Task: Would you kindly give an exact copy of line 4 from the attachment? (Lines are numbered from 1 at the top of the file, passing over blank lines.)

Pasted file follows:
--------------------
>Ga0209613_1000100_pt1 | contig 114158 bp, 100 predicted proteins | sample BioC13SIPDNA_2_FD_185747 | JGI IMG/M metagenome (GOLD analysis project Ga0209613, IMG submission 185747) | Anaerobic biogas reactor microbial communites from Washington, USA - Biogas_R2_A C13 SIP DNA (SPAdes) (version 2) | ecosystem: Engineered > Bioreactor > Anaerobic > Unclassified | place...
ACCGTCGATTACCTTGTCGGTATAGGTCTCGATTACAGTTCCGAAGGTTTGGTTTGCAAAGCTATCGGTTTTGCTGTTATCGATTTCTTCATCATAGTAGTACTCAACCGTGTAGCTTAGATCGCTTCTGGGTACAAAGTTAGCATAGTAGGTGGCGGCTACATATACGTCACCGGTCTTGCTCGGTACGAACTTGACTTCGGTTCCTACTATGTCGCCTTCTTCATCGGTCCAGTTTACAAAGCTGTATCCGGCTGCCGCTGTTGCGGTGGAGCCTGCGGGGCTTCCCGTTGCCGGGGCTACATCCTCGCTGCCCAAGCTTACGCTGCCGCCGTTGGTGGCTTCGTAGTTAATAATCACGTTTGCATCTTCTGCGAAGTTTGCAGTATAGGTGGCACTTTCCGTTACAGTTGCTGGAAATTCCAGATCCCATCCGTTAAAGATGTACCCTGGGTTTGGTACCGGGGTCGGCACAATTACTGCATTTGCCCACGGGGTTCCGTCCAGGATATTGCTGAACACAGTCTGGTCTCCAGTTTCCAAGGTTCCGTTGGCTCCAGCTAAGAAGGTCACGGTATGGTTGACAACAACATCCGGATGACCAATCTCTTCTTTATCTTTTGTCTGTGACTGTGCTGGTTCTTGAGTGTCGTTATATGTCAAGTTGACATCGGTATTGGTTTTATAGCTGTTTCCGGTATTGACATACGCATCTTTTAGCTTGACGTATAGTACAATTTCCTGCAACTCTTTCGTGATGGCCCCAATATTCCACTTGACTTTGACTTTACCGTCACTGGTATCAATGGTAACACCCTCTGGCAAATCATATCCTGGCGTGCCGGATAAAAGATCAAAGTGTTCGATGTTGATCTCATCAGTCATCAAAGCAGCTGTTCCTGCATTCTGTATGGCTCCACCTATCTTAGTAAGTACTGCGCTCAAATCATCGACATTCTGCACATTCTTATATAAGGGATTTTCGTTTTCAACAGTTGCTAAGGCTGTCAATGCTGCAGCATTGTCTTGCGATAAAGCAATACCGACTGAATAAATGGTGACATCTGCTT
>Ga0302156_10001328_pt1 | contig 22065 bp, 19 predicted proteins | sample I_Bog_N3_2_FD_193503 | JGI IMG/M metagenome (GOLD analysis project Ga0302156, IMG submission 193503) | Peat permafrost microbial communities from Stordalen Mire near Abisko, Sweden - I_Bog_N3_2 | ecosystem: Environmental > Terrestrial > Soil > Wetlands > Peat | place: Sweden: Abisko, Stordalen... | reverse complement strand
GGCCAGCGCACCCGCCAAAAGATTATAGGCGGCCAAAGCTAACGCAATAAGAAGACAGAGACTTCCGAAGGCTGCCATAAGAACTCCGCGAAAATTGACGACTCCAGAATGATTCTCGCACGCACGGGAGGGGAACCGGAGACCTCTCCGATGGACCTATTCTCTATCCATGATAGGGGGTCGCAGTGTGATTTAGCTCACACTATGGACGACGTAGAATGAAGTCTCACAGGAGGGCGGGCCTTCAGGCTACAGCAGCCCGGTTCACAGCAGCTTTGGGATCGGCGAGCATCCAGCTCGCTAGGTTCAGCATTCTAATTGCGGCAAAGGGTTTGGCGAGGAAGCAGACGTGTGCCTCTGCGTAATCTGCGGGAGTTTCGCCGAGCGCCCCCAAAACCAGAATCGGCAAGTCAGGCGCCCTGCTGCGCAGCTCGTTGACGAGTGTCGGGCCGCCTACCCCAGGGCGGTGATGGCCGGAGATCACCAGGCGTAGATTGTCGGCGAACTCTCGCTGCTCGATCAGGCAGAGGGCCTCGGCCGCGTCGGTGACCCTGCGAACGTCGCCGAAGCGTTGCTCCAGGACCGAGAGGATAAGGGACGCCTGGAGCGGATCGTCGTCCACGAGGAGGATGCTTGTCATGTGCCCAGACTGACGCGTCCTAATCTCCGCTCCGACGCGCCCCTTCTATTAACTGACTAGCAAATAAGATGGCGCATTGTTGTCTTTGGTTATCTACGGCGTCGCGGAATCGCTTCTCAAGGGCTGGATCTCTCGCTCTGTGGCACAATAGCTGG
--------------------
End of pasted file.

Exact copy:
GGCCAGCGCACCCGCCAAAAGATTATAGGCGGCCAAAGCTAACGCAATAAGAAGACAGAGACTTCCGAAGGCTGCCATAAGAACTCCGCGAAAATTGACGACTCCAGAATGATTCTCGCACGCACGGGAGGGGAACCGGAGACCTCTCCGATGGACCTATTCTCTATCCATGATAGGGGGTCGCAGTGTGATTTAGCTCACACTATGGACGACGTAGAATGAAGTCTCACAGGAGGGCGGGCCTTCAGGCTACAGCAGCCCGGTTCACAGCAGCTTTGGGATCGGCGAGCATCCAGCTCGCTAGGTTCAGCATTCTAATTGCGGCAAAGGGTTTGGCGAGGAAGCAGACGTGTGCCTCTGCGTAATCTGCGGGAGTTTCGCCGAGCGCCCCCAAAACCAGAATCGGCAAGTCAGGCGCCCTGCTGCGCAGCTCGTTGACGAGTGTCGGGCCGCCTACCCCAGGGCGGTGATGGCCGGAGATCACCAGGCGTAGATTGTCGGCGAACTCTCGCTGCTCGATCAGGCAGAGGGCCTCGGCCGCGTCGGTGACCCTGCGAACGTCGCCGAAGCGTTGCTCCAGGACCGAGAGGATAAGGGACGCCTGGAGCGGATCGTCGTCCACGAGGAGGATGCTTGTCATGTGCCCAGACTGACGCGTCCTAATCTCCGCTCCGACGCGCCCCTTCTATTAACTGACTAGCAAATAAGATGGCGCATTGTTGTCTTTGGTTATCTACGGCGTCGCGGAATCGCTTCTCAAGGGCTGGATCTCTCGCTCTGTGGCACAATAGCTGG